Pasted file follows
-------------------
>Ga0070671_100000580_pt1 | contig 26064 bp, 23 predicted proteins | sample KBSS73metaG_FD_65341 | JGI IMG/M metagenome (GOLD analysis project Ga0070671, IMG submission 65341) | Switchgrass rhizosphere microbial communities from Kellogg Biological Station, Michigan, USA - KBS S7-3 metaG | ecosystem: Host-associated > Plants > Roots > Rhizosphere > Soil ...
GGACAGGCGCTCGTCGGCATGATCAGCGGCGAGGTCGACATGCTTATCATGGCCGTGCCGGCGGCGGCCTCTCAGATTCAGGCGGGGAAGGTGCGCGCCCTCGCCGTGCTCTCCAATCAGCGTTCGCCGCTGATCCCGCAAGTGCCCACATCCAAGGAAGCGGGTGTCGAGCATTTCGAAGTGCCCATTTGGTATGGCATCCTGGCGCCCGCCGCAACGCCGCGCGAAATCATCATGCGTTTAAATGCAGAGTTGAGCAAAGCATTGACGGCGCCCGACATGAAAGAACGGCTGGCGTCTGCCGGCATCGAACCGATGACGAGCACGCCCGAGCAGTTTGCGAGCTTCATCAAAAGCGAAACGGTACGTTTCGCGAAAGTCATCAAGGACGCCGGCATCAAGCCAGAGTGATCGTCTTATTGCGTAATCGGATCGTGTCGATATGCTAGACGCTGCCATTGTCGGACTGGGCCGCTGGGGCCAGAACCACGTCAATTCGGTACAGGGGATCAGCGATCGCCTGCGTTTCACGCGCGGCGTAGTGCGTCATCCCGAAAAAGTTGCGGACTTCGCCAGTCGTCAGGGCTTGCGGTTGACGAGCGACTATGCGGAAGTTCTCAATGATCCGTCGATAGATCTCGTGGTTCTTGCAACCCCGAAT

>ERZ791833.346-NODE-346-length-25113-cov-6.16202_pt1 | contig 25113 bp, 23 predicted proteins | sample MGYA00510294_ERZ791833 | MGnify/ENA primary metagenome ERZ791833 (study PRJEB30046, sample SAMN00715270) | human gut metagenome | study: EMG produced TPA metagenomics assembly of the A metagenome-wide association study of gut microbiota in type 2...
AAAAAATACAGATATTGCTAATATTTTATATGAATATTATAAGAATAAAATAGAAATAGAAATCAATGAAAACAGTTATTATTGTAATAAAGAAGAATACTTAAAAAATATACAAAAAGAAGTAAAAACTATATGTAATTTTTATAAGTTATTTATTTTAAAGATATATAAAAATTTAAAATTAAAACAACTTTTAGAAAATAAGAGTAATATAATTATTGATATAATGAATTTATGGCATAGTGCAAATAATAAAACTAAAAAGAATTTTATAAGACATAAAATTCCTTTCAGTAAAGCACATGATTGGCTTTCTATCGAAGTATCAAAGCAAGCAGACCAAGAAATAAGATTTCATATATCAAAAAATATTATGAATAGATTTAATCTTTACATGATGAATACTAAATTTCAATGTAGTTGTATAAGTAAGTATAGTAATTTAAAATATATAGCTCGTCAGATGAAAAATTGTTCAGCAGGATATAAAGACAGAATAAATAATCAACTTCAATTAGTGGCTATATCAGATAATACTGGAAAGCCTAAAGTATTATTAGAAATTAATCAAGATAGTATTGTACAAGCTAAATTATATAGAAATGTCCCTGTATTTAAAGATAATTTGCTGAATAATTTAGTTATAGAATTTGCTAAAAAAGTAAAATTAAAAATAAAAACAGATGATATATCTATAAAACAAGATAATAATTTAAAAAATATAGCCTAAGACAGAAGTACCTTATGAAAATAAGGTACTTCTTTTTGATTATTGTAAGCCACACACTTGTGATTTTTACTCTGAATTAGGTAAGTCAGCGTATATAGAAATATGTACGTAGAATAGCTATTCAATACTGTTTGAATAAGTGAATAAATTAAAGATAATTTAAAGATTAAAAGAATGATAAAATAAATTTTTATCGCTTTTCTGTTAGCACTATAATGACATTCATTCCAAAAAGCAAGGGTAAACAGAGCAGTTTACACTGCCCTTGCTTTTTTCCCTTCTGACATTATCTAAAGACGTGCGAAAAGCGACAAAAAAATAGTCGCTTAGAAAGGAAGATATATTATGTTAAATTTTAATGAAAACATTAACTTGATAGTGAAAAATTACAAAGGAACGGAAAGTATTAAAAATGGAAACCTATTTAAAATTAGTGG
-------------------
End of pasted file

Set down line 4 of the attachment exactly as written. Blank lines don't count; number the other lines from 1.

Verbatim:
AAAAAATACAGATATTGCTAATATTTTATATGAATATTATAAGAATAAAATAGAAATAGAAATCAATGAAAACAGTTATTATTGTAATAAAGAAGAATACTTAAAAAATATACAAAAAGAAGTAAAAACTATATGTAATTTTTATAAGTTATTTATTTTAAAGATATATAAAAATTTAAAATTAAAACAACTTTTAGAAAATAAGAGTAATATAATTATTGATATAATGAATTTATGGCATAGTGCAAATAATAAAACTAAAAAGAATTTTATAAGACATAAAATTCCTTTCAGTAAAGCACATGATTGGCTTTCTATCGAAGTATCAAAGCAAGCAGACCAAGAAATAAGATTTCATATATCAAAAAATATTATGAATAGATTTAATCTTTACATGATGAATACTAAATTTCAATGTAGTTGTATAAGTAAGTATAGTAATTTAAAATATATAGCTCGTCAGATGAAAAATTGTTCAGCAGGATATAAAGACAGAATAAATAATCAACTTCAATTAGTGGCTATATCAGATAATACTGGAAAGCCTAAAGTATTATTAGAAATTAATCAAGATAGTATTGTACAAGCTAAATTATATAGAAATGTCCCTGTATTTAAAGATAATTTGCTGAATAATTTAGTTATAGAATTTGCTAAAAAAGTAAAATTAAAAATAAAAACAGATGATATATCTATAAAACAAGATAATAATTTAAAAAATATAGCCTAAGACAGAAGTACCTTATGAAAATAAGGTACTTCTTTTTGATTATTGTAAGCCACACACTTGTGATTTTTACTCTGAATTAGGTAAGTCAGCGTATATAGAAATATGTACGTAGAATAGCTATTCAATACTGTTTGAATAAGTGAATAAATTAAAGATAATTTAAAGATTAAAAGAATGATAAAATAAATTTTTATCGCTTTTCTGTTAGCACTATAATGACATTCATTCCAAAAAGCAAGGGTAAACAGAGCAGTTTACACTGCCCTTGCTTTTTTCCCTTCTGACATTATCTAAAGACGTGCGAAAAGCGACAAAAAAATAGTCGCTTAGAAAGGAAGATATATTATGTTAAATTTTAATGAAAACATTAACTTGATAGTGAAAAATTACAAAGGAACGGAAAGTATTAAAAATGGAAACCTATTTAAAATTAGTGG